“Modern man lives in a world without the moral tools necessary to match his technological skill. He is incapable of authentic relationships with his environment, his fellows, or even the objects which surround him because he carries with him a fossilized value system out of step with modern times.” — Michelangelo Antonioni, Cannes, 1960
If Federico Fellini was the flamboyant, self-reflexive modernist of the 1960s, Michelangelo Antonioni was his brooding, existential twin, a sort of shadow self. Both directors, along with Jean-Luc Godard in France, essentially reinvented cinematic narrative over the course of the decade. After starting off rather conventionally, Antonioni embarked on a unique trajectory with L’avventura in 1960, with its unresolved central conflict, creeping slowness, and sparse, almost non-existent dialogue. Its Cannes premiere caused boos and catcalls from the crowd, with star Monica Vitti and Antonioni fleeing the theater, or so goes the legend. L’avventura became one of the most polarizing and debated works in the history of Italian film. The two films that followed–La notte (1961) and L’eclisse (1962)–moved along similar thematic lines, with all three loosely called a trilogy by film scholars today.
Although it was De Sica who initially filmed La ciociara (see other blog entry on that film), Antonioni is really the artistic spiritual kin of existentialist writer Alberto Moravia, who was at the very forefront of Italian literature throughout the 1950s-1960s. La notte, in particular, bares more than a passing resemblance to Moravia’s seminal 1954 novel Il disprezzo (Contempt), which Godard later filmed in 1963. Above all, Antonioni and Moravia are equally obsessed with the inability of human beings to interconnect in a real and genuine manner, to get beyond the facades of the everyday. Their protagonists are often embedded in inner conflict, stranded in situations of social and psychological alienation that are as self-perpetuating as they are unavoidable. And it was Antonioni who codified this shared vision of modernist isolation for the cinema, perhaps none more successfully than Il deserto rosso (Red Desert), from 1964.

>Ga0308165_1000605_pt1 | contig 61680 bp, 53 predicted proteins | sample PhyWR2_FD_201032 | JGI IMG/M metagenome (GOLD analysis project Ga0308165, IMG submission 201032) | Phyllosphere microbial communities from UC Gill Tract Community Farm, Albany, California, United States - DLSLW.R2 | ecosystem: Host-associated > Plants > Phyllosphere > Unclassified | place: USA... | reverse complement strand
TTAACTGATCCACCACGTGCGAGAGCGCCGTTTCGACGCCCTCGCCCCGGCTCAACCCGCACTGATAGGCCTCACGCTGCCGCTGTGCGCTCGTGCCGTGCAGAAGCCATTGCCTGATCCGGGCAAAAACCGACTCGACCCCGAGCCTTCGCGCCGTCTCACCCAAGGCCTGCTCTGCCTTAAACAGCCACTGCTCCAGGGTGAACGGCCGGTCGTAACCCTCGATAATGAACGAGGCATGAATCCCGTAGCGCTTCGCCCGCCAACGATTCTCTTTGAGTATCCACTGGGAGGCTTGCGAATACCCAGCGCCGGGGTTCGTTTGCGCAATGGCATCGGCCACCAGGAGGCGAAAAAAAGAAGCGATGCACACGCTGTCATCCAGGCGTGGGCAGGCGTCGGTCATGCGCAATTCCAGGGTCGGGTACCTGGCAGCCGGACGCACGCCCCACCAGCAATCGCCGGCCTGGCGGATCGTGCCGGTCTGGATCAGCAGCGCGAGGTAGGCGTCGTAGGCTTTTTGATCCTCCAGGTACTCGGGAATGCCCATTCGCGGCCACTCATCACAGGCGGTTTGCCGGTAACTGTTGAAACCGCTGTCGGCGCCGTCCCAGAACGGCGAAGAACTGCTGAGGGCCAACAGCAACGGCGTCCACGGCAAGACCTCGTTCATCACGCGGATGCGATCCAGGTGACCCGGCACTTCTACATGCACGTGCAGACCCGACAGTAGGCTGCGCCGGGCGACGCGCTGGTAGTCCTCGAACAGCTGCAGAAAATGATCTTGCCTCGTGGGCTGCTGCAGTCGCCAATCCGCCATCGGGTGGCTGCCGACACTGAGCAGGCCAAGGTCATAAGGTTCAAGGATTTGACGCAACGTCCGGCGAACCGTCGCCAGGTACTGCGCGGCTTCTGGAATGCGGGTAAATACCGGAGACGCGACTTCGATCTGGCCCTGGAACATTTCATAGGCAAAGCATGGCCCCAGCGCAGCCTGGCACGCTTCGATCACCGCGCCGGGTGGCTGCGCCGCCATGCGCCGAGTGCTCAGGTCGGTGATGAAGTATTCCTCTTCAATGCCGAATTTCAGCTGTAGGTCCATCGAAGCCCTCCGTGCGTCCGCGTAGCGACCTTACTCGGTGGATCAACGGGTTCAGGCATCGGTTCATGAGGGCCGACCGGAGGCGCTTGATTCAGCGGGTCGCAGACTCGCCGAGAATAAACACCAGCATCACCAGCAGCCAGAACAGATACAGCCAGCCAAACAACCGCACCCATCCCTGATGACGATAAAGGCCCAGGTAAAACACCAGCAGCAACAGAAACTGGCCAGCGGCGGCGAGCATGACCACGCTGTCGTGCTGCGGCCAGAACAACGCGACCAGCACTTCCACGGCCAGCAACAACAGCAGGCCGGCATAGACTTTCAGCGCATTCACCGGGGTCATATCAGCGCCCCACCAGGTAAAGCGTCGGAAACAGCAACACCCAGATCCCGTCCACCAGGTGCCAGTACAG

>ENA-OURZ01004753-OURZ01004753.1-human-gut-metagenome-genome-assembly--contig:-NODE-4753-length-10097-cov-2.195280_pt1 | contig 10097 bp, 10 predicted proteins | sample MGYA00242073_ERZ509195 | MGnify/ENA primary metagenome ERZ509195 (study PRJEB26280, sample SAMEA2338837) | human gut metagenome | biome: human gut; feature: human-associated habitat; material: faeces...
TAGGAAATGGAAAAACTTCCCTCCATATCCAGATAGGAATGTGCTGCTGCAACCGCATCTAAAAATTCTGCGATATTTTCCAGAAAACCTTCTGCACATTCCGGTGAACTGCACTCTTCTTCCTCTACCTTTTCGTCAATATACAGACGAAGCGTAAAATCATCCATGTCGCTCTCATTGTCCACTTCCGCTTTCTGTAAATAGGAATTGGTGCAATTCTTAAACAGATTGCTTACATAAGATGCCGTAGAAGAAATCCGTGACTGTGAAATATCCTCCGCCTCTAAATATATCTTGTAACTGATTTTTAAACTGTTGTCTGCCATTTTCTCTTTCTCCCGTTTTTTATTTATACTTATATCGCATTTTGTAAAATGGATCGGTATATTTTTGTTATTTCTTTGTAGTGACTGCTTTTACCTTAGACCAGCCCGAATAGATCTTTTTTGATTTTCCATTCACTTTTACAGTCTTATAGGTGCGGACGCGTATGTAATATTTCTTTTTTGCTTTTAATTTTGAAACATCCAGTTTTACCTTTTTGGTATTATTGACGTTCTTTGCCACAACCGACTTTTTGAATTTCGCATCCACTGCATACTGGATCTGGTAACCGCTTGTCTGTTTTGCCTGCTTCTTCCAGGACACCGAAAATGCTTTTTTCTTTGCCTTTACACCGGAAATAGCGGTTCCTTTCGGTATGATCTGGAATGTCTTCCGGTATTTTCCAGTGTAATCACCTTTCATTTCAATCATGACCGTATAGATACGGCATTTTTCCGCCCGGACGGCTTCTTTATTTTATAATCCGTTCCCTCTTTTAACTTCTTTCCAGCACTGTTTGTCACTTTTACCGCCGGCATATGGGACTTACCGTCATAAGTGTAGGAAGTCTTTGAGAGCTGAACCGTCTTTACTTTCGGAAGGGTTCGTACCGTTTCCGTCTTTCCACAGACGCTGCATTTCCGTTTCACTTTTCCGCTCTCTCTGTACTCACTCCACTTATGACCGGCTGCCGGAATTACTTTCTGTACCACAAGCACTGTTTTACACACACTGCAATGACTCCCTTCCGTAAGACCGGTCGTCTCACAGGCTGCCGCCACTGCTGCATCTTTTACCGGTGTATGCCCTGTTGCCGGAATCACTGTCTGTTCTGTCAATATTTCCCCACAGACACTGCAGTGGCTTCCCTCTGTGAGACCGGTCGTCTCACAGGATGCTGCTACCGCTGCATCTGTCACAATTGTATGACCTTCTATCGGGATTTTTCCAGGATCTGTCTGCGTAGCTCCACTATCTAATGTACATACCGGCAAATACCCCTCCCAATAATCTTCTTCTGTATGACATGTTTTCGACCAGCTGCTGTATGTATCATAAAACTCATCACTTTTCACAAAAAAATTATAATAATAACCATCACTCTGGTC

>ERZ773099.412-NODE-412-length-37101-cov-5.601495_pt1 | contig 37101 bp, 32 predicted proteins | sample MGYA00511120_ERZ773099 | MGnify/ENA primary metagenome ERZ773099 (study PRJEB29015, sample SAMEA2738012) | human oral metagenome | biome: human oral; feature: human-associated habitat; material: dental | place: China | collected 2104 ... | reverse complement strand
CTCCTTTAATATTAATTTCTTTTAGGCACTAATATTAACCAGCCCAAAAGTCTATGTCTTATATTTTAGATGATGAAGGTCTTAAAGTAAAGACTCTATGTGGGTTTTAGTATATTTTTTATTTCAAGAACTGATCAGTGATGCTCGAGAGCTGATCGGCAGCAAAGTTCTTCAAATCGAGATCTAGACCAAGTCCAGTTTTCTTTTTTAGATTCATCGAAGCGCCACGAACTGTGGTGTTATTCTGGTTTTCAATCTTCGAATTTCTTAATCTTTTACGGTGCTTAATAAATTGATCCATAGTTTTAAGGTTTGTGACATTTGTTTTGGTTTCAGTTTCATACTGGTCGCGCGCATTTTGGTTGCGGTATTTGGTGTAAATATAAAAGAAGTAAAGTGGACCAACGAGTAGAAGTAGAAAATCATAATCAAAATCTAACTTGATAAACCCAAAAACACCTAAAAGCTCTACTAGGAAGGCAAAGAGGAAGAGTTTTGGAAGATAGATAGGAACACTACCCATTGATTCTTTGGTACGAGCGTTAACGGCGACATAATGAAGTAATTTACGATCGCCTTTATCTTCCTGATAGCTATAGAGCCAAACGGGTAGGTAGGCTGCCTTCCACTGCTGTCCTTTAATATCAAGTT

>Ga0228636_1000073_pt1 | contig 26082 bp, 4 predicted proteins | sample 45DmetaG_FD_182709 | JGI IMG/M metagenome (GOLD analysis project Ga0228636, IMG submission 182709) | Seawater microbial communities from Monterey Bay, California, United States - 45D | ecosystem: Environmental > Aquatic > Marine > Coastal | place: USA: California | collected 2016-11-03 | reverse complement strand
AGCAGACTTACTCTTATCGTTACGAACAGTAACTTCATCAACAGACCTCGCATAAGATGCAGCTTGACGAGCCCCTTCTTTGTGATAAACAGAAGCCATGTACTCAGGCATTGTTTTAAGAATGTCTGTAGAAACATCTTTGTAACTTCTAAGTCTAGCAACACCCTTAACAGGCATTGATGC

Red Desert is Antonioni’s finest moment, combining his earlier stark visions and narrative ideas with a full Technicolor palette (all films prior were black-and-white). Admittedly obsessed with cinematography (he was an avid artist growing up), every frame of the film is a tightly composed work of art. Antonioni has often commented on how Red Desert is often misinterpreted as his “anti-industrialism” film, with its spewing nuclear reactors and factory landscape. In fact, his intent was quite the opposite and reflected popular Italian attitudes of the day: these were symbols of civic progress, of modernity, of entering a new era in Italian history. Environmentalism was not on the radar, as there was still an “away” for Italians to throw things to in 1964. Watching the film today can leave quite a different impression. Shot during the winter months, the landscape still lacked the bleakness Antonioni required, so, in an inspired fit, he had the ground and foliage covered in a dust of grey paint in order to accentuate the colors he had carefully selected as the psychological focal points for certain scenes.
Antonioni’s following three films were done in English for MGM, including the immensely popular Blowup (1966) and the counter-culture manifesto Zabriskie Point (1970); Antonioni’s failed attempt to get 10,000 extras for a lovemaking scene in the California desert should clue you in about the latter. The director was frustrated by Hollywood interference and, after The Passenger with Jack Nicholson, he returned to Italy. Although finishing several other projects, his legacy today rests on his hypnotically spartan early-1960s output, which revolutionized modern film narrative.